Great Britain Lions: Will rugby league's most iconic brand truly reflect the four home nations?
The return of the Great Britain jersey is momentous, but it's been a long time coming.
It has been well over a year since the idea of a 'GB' tour down under was first mooted by the current Rugby League International Federation chief executive Nigel Wood, on a 5 Live Rugby League podcast.
But negotiations with the New Zealand Rugby League, Tonga RL and, most trickily, the predominantly Australia-based National Rugby League clubs by whom the majority of players are employed and have to agree to a release of players, was only concluded this week.
Squad selection could be controversial. Great Britain will essentially be the current England side under a different name.
Realistically Wales and St Helens back-rower Morgan Knowles would be the only non-English player with a chance of a call up, and the Rugby Football League's director of rugby, Kevin Sinfield, has ruled out the selection of any token Welsh, Irish or Scottish player for the sake of multi-nationalism.
He told this week's podcast: "I think it's important we take that out of it. We'd love to have a spread of every nation, of every nation to be represented.
"But I think it's really important we don't devalue the shirt and give out token shirts and token GB caps.
"I'm sure nobody would want to go on that tour as a token player. It's important we represent the players who have gone before in the right way and represent the jersey in the right way. Show it the respect that it deserves," he added.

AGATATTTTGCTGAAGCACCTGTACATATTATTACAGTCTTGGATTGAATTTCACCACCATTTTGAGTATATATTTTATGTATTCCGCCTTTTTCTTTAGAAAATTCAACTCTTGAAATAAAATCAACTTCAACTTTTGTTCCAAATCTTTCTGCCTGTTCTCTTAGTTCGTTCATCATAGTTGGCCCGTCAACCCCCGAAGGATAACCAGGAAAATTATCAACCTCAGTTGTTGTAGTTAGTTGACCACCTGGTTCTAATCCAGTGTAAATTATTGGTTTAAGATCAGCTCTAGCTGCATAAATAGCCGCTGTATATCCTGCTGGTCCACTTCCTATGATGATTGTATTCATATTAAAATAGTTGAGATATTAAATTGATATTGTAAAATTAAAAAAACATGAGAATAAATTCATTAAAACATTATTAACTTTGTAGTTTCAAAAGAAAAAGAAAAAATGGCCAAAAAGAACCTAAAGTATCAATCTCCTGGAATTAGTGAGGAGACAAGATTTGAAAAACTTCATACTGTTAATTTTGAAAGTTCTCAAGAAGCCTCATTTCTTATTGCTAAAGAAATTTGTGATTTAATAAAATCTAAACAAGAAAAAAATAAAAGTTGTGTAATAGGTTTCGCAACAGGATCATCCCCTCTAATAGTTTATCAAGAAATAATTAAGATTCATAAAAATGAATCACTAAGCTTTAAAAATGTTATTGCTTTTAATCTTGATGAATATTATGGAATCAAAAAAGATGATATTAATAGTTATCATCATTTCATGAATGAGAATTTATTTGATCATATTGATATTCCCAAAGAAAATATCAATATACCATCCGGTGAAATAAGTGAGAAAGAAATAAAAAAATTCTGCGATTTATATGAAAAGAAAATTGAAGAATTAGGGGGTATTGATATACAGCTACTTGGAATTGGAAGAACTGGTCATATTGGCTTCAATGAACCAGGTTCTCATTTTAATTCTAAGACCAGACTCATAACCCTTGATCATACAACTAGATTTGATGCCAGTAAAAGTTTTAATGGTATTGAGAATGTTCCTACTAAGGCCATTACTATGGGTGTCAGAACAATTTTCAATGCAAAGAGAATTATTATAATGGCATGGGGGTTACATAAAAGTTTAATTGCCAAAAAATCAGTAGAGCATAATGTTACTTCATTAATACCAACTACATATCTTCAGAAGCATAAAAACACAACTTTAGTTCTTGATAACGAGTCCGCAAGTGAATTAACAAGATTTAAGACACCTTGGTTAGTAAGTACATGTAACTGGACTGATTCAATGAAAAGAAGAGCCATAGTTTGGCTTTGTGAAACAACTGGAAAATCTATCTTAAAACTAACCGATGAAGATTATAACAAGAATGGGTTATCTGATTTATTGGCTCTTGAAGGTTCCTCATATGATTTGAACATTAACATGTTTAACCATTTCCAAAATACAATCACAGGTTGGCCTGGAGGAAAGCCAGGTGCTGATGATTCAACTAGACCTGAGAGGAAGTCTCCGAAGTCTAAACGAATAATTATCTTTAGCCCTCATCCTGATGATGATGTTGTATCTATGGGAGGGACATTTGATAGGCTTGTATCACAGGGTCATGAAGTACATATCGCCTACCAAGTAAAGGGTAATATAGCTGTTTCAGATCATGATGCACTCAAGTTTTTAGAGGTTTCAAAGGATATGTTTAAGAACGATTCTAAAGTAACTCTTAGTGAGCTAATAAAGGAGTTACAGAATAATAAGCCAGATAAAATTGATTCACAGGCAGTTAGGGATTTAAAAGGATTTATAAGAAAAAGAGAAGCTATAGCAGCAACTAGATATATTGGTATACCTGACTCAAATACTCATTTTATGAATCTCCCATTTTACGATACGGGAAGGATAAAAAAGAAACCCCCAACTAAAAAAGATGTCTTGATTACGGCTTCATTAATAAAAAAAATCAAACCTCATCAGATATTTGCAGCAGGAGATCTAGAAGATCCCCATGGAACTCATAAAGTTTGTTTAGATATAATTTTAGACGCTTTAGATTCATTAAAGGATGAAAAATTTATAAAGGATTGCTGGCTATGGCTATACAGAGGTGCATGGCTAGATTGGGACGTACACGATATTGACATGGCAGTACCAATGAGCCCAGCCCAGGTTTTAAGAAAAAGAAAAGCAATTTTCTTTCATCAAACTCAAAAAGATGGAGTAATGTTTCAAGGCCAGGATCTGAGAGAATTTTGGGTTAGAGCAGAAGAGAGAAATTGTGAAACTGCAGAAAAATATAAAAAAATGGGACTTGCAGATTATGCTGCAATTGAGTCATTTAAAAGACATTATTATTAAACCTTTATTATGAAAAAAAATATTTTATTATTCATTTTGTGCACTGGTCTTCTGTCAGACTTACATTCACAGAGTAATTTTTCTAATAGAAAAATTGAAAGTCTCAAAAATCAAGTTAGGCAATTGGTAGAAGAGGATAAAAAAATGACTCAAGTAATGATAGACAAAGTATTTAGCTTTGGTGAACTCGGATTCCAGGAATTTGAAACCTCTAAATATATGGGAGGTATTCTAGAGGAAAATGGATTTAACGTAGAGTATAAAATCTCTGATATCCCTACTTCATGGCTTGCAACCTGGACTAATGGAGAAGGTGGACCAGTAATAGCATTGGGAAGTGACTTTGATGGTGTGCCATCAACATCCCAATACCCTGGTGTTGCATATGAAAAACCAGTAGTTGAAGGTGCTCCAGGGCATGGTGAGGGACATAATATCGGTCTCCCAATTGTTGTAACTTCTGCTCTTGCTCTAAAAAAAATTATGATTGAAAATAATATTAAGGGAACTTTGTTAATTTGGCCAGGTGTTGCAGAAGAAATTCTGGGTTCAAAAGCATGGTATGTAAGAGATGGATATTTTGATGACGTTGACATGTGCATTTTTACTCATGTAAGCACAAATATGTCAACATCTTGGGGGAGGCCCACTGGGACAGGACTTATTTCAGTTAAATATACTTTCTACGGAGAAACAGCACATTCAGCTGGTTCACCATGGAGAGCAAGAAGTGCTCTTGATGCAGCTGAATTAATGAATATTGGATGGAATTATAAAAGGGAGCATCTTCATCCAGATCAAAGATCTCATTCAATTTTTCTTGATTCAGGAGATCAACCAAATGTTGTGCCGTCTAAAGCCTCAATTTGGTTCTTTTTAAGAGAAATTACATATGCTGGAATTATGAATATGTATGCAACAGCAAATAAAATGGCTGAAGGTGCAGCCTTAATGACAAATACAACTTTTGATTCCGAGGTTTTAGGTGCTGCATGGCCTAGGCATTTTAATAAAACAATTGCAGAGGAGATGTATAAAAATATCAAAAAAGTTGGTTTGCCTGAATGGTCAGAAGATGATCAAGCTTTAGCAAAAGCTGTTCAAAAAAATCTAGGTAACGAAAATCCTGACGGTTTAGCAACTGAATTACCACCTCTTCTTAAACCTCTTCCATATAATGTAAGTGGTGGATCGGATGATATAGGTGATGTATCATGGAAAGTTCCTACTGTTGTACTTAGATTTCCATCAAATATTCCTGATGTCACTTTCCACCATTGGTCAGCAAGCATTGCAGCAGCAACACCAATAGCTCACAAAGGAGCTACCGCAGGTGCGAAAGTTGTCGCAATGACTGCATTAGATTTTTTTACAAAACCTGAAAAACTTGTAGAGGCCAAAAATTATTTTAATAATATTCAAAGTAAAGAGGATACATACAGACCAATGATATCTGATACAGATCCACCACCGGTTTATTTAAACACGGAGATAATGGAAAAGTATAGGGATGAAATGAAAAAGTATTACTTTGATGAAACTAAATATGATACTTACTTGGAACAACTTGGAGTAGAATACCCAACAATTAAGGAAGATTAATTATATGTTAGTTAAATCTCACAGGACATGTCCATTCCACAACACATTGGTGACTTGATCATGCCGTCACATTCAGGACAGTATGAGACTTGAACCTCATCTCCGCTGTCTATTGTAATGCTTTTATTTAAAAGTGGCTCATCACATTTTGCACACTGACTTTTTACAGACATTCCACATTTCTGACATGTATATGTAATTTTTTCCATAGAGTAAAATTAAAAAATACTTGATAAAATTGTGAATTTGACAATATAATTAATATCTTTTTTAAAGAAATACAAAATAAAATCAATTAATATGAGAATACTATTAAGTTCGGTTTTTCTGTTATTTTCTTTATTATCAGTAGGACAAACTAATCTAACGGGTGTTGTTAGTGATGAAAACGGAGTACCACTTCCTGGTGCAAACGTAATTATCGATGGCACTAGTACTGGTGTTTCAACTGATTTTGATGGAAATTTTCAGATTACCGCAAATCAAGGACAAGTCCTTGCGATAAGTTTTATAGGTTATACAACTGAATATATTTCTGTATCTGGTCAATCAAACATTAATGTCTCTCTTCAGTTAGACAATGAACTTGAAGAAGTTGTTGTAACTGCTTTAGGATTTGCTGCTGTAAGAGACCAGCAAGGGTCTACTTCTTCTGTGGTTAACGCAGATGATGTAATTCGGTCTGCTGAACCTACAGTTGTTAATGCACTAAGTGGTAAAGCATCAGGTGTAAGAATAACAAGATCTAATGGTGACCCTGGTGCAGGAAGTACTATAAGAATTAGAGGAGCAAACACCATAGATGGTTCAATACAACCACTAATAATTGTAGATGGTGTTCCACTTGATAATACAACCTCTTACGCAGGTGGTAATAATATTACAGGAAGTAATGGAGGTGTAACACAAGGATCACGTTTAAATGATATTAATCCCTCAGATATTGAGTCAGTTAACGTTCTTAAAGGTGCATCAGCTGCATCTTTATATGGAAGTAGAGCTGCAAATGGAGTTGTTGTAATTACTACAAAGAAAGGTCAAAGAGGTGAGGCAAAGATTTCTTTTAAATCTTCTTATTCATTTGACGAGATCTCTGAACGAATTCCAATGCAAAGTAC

Heritage players up for selection
However, the GB selectors, headed up by coach Wayne Bennett, will look at so-called heritage players for possible inclusion.
In the past, heritage players - players not born in the country they represent, but who qualify through parents, grandparents and residency - have been the mainstay of Scotland, Ireland and Wales.
But such selections have been rarer when it comes to England selection. Aussie-born Chris Heighington - who qualified through his dad - is the most recent, winning seven caps, the last in 2017.
Sinfield, though, said that qualification route will be wide open. That may be unpopular with many, but it's a rule that other nations and other sports use regularly.
"Yes, is the honest answer. We're really keen for this tour to be a success and we'll pick the best possible player in each position," he said.
"It's fair to say that everyone who qualifies will get their chance to put their hand up and will be open for selection.
"No decisions have been made at this stage, no selection will be made until right at the back-end of the season. And everyone from all over the world who qualifies will be considered."
That will be of interest to the likes of Salford half-back Jackson Hastings, who told the BBC two weeks ago that he would consider putting his hat into the ring. Warrington stand-off Blake Austin and St Helens full-back Lachlan Coote, who qualifies for and has played for Scotland, may also be in the reckoning.
One-off tours not a replacement for the home nations
As it stands, this is the only planned GB tour.
Next year Australia come to this country to play a three-match series against England, and the World Cup 2021 sees all the home nations compete as separate entities.
But Sinfield has his own opinions as to the type of schedule he'd like to see for Great Britain in the future.
"I think probably every four years is about right. In my own opinion, I'd do it the year after a World Cup," he said.
"For players, the World Cup is the most monumental thing in their careers. Some of them, who are at a certain age, know that four years to continue playing is too long to go on representing their country and a lot of them retire.
"But to run a GB side and then have a two-year build up to the next World Cup would be the right position."